And on it goes throughout the nine tracks on the album, Al snarling and growling his distorted vocals over hard-hitting, largely mid-tempo Industrial metal backdrops.  He’s caught some flak for the track “Antifa”, as he appears to show support for the collective that’s been named a terrorist group….. I call BS on that whole thing… they’re called a terrorist group, the Black Panthers were shut down by the government, but the Klan and all of the other White Supremacist cells continue on… and Dylann Roof is still alive… truly insulting to all rational thinking Americans… but I digress… The title track closes the album, and it actually gives the slightest little twinkle of a glimmer of hope for all of this chaos… “Well, I guess I don’t know what to expect / Well, I guess that’s all we got…”  You’re sooo right, Al.  Check out the video for “Twilight Zone”…

The Best Music of 2017 (to me)

Issue #7, January 2018

“What you won’t and what you will / Working for your dollar bill
Sad to see the old slave mill / Is grinding slow, but grinding still
Walking home, a youth gets killed / Police free to shoot at will
Sad to see the old slave mill / Is grinding slow, but grinding still
Nine to five you know the drill / Weekends are a short lived thrill
Sad to see the old slave mill / Is grinding slow, but grinding still
Cup runneth over till it spill / Take until they’ve had their fill
Sad to see the old slave mill / Is grinding slow, but grinding still.”

(Damian ‘Jr. Gong’ Marley, 2017)

Welcome to a new year, one that finds us in worse shape than we were in at the beginning of last year; here’s hoping things change for the better.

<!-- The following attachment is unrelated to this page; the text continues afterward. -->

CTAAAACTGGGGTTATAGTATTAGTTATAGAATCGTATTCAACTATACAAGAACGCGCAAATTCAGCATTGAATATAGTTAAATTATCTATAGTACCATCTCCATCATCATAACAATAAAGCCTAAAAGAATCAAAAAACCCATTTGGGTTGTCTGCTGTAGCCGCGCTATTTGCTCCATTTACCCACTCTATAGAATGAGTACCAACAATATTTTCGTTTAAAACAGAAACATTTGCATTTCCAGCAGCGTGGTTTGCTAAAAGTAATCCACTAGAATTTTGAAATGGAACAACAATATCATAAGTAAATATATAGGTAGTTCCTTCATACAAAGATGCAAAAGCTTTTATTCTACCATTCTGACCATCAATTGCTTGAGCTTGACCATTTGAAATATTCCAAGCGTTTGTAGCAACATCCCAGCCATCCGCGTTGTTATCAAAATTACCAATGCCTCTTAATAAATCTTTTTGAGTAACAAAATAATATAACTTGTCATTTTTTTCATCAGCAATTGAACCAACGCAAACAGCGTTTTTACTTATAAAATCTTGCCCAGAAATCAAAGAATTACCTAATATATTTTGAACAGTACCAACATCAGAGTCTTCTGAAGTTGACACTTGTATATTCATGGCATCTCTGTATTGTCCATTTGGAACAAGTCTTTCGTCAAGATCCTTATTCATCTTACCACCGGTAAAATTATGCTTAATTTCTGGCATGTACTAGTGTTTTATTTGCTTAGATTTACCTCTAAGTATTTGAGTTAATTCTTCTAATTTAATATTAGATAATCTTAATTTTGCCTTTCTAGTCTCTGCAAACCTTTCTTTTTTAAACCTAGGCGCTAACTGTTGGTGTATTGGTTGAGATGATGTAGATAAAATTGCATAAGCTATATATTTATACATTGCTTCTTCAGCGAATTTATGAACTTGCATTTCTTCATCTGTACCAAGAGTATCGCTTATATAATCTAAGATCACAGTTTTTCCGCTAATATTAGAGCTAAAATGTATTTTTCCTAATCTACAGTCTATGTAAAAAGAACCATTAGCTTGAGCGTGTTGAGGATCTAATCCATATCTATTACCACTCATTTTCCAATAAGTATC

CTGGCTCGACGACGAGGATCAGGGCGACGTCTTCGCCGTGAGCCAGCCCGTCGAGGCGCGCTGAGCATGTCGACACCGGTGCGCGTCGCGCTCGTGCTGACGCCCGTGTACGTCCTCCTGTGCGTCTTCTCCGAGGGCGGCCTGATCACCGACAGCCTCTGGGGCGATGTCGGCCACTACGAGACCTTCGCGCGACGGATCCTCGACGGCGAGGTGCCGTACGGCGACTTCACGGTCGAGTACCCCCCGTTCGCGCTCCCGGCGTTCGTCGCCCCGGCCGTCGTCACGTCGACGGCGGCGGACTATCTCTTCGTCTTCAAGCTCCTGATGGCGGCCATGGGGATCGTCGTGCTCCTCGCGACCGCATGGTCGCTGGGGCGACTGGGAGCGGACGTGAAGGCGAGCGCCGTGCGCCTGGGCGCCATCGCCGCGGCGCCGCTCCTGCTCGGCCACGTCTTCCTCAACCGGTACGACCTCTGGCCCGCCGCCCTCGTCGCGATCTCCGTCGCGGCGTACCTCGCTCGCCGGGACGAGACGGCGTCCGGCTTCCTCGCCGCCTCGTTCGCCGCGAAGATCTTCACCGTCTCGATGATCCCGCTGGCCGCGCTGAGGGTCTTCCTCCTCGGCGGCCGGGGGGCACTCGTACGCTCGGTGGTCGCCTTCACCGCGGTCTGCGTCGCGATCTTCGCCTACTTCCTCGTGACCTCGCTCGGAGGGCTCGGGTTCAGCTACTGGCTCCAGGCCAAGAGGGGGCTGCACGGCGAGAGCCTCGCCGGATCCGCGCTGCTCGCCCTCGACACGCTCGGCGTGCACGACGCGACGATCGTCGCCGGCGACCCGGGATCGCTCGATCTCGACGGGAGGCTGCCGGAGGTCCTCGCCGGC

Musically, the past year had its’ highlights, but I still find the industry is going to hell in a handbasket.  When I worked for a major cable movie network some years ago, I was in charge of answering customer correspondence.  Some of the letters I received were in reference to new shows being broadcast, or those in current rotation on the channel; they were usually in protest of the content of the shows, and calling for them to be taken off the air.  My job was to defend the company’s anti-censorship viewpoint, in that whatever they broadcast, there was a market for it, and quite simply, if that market wasn’t you, then you were free to change the channel- the company didn’t believe in placating the sensibilities of some at the expense of the freedom of expression and choice of others.

Now I mention all of this to say that there is music (or stuff trying to pass as music) out there that I wish I didn’t hear;  there is so much gratuitous violence, graphic sexual content, and just general vulgarity out there in the music industry now that no-one bats an eye.  I made the mistake recently of purchasing a song from iTunes without fully listening to the message in it.  As we’ve all done, we heard the music- it cut a nice groove, nice beat, seemed to be a smooth track, but the version of the song that was played on the radio was different than the one I bought – it had different, cleaner lyrics.

It is at this point that I’m reminded of a letter I once received from a customer… in it, she wrote: “when I was young, the song that played on the radio was ‘how much is that doggie in the window?‘… when MY daughter listens to the radio, she hears ‘like a virgin, touched for the very first time‘…. I shudder to think what her daughter might listen to…”

Well, I have the answer for ya… she might hear something like this: